Talent Flow vs. Talent Pool
This was the topic of a Wall Street Journal article called “Why the Best Leaders Want Their Superstar Employees to Leave.” The author spent years studying “the world’s greatest bosses across 18 industries, luminaries such as Ralph Lauren in fashion, Julian Robertson in hedge funds, Normal Brinker in casual restaurant, [etc.]” He found that “extraordinary leaders achieved outstanding results in large part because they abandoned conventional thinking about keeping the best employees.”
Great leaders understand that truly exceptional people have ambitious career trajectories and that trying to tie them down with one organization for years on end is not nearly as effective as harnessing their productivity when they still want to contribute and then letting them go when the time is right.
Another benefit to managing a continuous flow of talent, rather than the traditional ‘talent pool’ approach, is the natural assembly of an alumni network that has nothing but good things to say about the company. These ex-employees tend to be grateful for the valuable experience they’ve gotten and the support they received when it was time to leave. Specifically, many of these greatest bosses would go out of their way to either help employees start their own companies or provide splendid recommendations to assist in the next stage of their careers. Leaving with no hard feelings, these ex-employees become a source of future talent referrals and business opportunities that the company otherwise would have missed.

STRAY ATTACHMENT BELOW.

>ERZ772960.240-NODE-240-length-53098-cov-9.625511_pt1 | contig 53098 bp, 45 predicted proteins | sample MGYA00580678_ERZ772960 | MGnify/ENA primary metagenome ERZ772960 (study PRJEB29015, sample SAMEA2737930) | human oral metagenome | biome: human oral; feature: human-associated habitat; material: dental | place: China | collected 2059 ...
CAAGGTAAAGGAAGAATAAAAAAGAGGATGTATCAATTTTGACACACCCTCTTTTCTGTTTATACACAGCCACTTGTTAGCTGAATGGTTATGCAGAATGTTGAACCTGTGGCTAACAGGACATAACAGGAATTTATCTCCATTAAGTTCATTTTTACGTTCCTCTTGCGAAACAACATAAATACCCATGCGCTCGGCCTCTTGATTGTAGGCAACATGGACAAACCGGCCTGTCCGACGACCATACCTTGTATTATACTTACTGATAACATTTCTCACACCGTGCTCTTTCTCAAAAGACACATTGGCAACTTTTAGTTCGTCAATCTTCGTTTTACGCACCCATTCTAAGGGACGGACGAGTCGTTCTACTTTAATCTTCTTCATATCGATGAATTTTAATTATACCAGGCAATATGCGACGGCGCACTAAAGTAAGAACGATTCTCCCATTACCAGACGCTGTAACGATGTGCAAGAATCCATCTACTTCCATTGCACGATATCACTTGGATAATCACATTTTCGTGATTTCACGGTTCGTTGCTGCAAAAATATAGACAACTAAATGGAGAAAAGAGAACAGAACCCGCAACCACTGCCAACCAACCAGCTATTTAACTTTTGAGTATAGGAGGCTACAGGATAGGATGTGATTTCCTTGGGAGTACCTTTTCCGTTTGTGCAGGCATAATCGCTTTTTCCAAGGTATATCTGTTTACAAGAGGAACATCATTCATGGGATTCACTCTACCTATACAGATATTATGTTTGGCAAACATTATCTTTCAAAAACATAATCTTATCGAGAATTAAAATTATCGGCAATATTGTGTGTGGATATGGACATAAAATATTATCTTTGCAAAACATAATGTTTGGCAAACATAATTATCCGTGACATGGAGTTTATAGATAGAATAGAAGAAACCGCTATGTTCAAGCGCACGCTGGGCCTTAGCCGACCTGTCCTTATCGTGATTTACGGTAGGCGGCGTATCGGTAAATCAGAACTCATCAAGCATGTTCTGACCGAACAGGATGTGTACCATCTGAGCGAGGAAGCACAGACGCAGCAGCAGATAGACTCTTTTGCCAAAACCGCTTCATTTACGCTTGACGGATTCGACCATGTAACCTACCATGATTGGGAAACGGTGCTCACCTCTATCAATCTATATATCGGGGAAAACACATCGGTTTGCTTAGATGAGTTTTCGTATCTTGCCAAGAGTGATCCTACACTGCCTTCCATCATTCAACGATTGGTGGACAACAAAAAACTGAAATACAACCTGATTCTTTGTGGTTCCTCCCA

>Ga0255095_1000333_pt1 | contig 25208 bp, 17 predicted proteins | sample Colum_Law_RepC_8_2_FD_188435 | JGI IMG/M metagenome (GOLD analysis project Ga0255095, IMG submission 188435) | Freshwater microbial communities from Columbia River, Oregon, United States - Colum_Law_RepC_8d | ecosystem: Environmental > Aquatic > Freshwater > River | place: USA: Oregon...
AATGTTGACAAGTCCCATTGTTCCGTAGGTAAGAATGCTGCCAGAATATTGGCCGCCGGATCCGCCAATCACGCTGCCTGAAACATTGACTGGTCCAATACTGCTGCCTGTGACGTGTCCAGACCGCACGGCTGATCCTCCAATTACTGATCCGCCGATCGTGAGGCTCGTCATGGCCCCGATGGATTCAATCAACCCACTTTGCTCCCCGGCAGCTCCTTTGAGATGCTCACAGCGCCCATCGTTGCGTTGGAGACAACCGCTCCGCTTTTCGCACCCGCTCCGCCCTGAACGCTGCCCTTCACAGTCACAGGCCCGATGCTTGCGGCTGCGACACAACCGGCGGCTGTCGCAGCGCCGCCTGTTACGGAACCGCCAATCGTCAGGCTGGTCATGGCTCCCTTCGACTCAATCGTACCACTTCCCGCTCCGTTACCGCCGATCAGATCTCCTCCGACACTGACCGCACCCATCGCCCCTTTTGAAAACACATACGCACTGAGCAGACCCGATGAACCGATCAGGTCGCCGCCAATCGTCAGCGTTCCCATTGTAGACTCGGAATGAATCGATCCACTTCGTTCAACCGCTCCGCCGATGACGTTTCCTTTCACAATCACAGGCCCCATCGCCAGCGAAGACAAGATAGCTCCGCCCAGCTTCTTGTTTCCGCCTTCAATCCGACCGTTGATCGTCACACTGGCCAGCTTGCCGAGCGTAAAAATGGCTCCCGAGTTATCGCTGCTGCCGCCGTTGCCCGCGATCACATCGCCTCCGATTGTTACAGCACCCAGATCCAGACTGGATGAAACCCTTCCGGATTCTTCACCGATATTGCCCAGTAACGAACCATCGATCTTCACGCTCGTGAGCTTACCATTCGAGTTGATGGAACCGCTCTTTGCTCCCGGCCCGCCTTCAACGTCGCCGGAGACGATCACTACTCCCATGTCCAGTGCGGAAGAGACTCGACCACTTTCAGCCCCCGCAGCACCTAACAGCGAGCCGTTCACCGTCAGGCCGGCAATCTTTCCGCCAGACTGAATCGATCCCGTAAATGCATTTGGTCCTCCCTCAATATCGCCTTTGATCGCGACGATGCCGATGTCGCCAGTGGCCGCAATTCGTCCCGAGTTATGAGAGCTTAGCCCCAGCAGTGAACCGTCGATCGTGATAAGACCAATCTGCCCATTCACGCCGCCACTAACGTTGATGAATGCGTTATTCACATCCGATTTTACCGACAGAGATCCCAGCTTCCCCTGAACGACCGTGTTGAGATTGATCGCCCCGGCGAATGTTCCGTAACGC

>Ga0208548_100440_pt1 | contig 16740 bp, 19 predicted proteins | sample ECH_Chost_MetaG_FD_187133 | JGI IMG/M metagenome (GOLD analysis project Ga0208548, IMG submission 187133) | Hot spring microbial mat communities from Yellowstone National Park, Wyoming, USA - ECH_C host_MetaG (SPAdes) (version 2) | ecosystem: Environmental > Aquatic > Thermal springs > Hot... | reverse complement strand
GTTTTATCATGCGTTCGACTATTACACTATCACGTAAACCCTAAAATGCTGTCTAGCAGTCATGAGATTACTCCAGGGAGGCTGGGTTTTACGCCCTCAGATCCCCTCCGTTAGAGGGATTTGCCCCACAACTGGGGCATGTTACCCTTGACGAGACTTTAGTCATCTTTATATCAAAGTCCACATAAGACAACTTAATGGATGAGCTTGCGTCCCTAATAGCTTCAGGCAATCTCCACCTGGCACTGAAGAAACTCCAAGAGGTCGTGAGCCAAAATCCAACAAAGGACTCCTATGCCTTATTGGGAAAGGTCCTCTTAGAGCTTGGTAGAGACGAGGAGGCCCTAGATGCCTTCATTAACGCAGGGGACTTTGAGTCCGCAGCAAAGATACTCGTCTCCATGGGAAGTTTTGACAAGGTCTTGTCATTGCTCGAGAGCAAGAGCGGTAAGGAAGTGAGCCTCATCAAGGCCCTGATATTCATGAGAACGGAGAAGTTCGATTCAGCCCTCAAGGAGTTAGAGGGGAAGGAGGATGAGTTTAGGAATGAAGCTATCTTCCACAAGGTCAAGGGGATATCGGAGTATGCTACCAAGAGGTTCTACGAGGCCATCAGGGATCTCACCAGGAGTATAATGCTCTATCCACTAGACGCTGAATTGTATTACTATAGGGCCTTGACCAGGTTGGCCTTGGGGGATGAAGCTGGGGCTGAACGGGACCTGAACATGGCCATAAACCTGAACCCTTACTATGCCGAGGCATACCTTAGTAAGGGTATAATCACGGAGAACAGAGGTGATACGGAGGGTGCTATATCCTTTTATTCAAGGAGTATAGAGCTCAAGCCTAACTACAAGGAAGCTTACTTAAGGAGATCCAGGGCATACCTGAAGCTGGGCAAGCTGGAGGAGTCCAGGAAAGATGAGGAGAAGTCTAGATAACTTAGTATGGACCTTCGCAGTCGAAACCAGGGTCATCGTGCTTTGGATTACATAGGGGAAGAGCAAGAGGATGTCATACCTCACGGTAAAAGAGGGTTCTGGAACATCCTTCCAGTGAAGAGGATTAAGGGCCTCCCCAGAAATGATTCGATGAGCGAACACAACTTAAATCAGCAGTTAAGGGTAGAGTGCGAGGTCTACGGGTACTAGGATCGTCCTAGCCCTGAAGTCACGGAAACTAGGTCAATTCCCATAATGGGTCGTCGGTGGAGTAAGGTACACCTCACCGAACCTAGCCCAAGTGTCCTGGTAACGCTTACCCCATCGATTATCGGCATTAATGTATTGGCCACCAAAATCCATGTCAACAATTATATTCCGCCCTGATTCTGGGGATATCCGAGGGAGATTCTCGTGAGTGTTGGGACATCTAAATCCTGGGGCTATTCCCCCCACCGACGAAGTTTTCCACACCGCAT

Sounds like a great strategy, right? What are the downsides to this approach?
The Downsides Of Talent Flow
The talent flow approach comes from the playbook of top corporate leaders, but not every company operates like a big corporation nor every employer has the endless resource of talent going in and out of their businesses. Especially if you are just starting out or if you’re still small, each employee has to wear multiple hats and fill multiple roles, which means replacing these employees translate to much higher training costs. Also, constantly having people come and go means more disruption to your company’s workflow. This is problematic, given the fast pace you need to remain competitive in this crowded market.
Ambition Or Trouble Fitting In?
While some superstar employees leave because of their career trajectories, many others simply want to find a more suitable workplace environment. In these cases, letting them go might not be the answer; focusing on creating a culture that is more talent-friendly would be the right thing to do.
If your organization is big enough to manage talent flow efficiently, embracing this tactic will pay off in the long run. However, if you are not yet on this scale, developing a workplace culture that encourages people to stay for as long as they can is critical. Even large employers need to focus on culture and employee experience in order to ensure talent flow is a product of career trajectory rather than dissatisfaction.
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